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Another View -- Dr. Hany Farid: Are universities fueling Silicon Valley crisis?

By DR. HANY FARID
February 08. 2018 10:08PM




Universities across the country are graduating record numbers of computer scientists, many of whom are finding employment in Silicon Valley. At the same time, we are seeing alarming failures of corporate responsibility on the part of the largest Silicon Valley companies. What role do we in the academy have in fueling the crisis in Silicon Valley and what can we do about it?

Silicon Valley companies have allowed their platforms to be used for a range of troubling activities from child exploitation to child sex trade, revenge porn, radicalization and recruitment of extremists, fake news, trolling, bullying, and election tampering. Technology companies have cultivated and tolerated misogynistic work cultures. Until increasing public pressure forced them to relent, technology companies fought against the passage of sensible legislation, the Stop Enabling Sex Traffickers Act, to make it possible for victims of sex trafficking to hold online enablers accountable. Facebook has enabled target advertising to self-identified “Jew haters” and has allowed advertisers to illegally target housing ads to “whites only”. Google recently admitted to tracking Android users even when users explicitly disabled location services. Twitter remains stubbornly oblivious to its platform being used for abuse, harassment, bullying, propaganda, and fake news. YouTube, until just a few months ago, has allowed videos of al-Qaeda recruiter Anwar al-Awlaki to remain on its platform. And, adding to their growing bad behavior over the past few years, Uber recently admitted to concealing the theft of personal data from 57 million people.

The failures of Silicon Valley have become so alarming that the Senate Judiciary Committee, and the Senate and House Intelligence Committees recently held several hearings where representatives from Facebook, Google and Twitter were grilled on a variety of topics, from data privacy to election tampering. In January, the Senate Commerce Committee held a hearing to specifically examine the problem of extremist propaganda on Google, YouTube, Facebook and Twitter.

These concerns are not limited to the United States. Reeling from the third terrorist attack in three months in which terrorists were, in part, radicalized and recruited on-line, and citing the failures of Silicon Valley to rein in abuses on their platforms, British Prime Minister Theresa May recently called for regulatory legislation to prevent terror groups from continuing to weaponize the internet. Similarly frustrated by inaction in Silicon Valley, Germany passed a law imposing fines up to $59 million on sites that don’t remove hate speech within 24 hours of notification. At the same time, the European Union has slapped Facebook with a $122 million fine for providing misleading statements during its acquisition of WhatsApp, Amazon with a $294 million fine for unpaid taxes, and Google with a record $2.7 billion antitrust fine.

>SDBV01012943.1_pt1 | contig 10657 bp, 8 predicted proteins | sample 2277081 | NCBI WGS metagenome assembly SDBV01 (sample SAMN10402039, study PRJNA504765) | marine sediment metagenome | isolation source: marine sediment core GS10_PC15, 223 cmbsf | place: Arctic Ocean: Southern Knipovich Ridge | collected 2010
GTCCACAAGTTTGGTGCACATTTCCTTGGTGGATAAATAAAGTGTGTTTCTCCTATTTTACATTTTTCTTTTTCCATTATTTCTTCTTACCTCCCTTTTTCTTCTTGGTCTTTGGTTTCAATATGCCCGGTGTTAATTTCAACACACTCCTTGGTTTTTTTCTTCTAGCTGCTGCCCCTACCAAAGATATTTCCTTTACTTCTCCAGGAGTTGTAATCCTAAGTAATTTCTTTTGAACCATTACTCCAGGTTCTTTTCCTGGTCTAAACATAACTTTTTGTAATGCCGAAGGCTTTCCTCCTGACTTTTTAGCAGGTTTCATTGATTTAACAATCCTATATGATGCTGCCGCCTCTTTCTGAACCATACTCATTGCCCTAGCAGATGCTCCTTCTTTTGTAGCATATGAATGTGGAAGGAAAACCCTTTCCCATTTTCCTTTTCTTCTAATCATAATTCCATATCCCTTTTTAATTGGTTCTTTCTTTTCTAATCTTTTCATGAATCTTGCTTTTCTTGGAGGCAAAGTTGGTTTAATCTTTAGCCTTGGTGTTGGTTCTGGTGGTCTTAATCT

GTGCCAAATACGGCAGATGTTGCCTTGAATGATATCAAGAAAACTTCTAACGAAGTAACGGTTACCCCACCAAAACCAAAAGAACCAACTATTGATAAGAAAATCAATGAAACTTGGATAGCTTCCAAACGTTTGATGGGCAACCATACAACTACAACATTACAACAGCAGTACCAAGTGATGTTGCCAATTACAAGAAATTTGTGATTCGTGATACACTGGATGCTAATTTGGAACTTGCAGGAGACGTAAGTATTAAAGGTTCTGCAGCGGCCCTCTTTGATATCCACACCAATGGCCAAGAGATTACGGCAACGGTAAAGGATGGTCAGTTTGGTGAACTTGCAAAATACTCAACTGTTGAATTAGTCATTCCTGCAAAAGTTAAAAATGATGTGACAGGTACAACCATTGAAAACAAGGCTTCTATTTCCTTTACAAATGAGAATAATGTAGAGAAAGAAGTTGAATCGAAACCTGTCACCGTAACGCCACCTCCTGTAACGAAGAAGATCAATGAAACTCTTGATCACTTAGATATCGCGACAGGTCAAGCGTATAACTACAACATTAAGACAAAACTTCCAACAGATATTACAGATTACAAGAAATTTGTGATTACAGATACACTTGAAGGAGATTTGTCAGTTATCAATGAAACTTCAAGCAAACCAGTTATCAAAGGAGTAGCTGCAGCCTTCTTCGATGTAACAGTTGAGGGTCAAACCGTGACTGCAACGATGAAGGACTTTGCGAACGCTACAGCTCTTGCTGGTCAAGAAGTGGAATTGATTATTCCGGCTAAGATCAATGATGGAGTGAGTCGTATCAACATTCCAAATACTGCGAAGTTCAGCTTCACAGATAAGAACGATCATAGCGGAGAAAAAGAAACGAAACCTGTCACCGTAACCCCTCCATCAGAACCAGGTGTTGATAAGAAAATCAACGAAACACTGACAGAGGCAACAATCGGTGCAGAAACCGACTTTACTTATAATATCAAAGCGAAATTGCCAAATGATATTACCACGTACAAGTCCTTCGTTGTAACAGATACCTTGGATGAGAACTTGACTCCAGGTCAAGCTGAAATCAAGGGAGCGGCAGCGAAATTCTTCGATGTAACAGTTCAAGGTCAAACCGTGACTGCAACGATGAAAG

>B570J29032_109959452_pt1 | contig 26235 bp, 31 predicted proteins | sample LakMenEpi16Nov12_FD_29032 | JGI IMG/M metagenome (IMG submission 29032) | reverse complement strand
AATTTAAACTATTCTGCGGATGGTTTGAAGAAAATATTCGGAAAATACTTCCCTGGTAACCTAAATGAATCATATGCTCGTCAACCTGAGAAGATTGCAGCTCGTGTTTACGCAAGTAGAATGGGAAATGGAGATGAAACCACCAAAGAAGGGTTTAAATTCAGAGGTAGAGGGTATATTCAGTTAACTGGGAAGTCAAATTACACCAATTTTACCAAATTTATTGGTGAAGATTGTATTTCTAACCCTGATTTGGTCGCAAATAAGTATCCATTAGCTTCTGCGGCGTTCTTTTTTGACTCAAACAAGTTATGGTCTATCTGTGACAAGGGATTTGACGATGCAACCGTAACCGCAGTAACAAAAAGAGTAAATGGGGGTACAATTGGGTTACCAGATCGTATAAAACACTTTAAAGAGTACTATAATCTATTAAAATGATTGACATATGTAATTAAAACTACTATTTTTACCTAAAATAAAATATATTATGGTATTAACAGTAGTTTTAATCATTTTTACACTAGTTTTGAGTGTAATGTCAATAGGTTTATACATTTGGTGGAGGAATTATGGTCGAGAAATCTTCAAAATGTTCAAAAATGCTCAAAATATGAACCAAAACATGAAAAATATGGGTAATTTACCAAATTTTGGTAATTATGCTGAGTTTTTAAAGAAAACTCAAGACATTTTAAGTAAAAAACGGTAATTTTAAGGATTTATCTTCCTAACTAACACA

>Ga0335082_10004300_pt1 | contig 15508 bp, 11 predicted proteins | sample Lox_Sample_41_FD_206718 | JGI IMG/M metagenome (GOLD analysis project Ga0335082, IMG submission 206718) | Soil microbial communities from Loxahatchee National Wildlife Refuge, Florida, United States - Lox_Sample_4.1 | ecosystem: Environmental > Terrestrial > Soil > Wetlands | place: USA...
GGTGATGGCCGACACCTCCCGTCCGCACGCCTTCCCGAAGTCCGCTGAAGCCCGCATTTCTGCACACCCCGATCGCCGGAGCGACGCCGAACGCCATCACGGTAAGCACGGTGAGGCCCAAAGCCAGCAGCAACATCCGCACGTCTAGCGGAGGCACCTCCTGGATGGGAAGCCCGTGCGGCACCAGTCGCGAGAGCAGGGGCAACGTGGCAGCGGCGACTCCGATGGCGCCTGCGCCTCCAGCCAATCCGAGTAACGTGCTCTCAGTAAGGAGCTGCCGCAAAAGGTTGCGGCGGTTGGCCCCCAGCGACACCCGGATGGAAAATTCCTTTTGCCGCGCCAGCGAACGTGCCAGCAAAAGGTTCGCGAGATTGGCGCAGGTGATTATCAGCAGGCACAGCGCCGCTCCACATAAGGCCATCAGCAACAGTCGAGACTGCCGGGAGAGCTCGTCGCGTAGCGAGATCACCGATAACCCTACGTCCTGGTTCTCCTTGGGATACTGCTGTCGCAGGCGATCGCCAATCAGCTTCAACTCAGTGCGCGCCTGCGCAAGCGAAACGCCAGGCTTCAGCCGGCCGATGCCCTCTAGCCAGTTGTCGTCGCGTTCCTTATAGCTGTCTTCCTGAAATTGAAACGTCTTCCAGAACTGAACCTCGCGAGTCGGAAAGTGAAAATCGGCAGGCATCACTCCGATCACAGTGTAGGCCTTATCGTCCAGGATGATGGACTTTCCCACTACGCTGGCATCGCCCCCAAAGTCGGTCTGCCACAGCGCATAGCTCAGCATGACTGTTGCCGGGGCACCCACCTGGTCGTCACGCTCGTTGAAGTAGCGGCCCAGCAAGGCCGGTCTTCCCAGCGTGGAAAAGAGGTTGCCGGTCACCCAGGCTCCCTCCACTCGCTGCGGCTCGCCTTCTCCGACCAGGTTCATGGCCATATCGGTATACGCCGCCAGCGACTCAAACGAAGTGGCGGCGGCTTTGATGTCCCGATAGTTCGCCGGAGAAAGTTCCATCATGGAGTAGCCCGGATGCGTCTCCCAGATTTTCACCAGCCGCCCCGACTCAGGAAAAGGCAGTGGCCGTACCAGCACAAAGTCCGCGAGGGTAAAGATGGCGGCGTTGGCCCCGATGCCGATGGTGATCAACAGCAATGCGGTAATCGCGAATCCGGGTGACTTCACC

It is the juxtaposition of Silicon Valley abuses and indifference and the funneling of students and faculty to Silicon Valley that should give academia pause. We are developing the latest technologies that are in turn being commercialized by Silicon Valley, many of us are working directly for or receiving funding from Silicon Valley, and we are directly or indirectly funneling our students to Silicon Valley.

Academics, therefore, hold some responsibility for the ultimate actions and failures of Silicon Valley.

As we ride the wave of enthusiasm for computer science, we should not overlook the broader impact that our own innovations and students are having on our society.

To this end, I suggest that we as educators (1) incorporate into our curricula ethics training in technology (as we do with bioethics) so that the next generation of innovators and entrepreneurs are better prepared to tackle the complexities of ubiquitous technology in our lives and society; (2) provide more leadership in the private and public spheres on pressing issues, including privacy, the ethical use of artificial intelligence, and the abuse and harassment that is all too common on social media; (3) present to our students—particularly during campus recruiting events—a broad range of options for internships and post-graduation employment that go beyond Big Tech; and (4) provide on-campus resources to encourage entrepreneurship among our students and faculty with a focus on social entrepreneurship focused on solving pressing social, cultural, and environmental issues.

We should celebrate the growing interest in computer science.

Computing technology has and will continue to lead to insights and innovations across many disciplines. Studying computer science is vital to teaching strong analytical and critical reasoning skills.

At the same time, however, we in academia should think carefully about our role as individuals and educators in fueling what appears at times to be a morally bankrupt technology sector.

Dr. Hany Farid is the Albert Bradley 1915 Third Century Professor and Chair of Computer Science at Dartmouth College and a senior adviser to the Counter Extremism Project.


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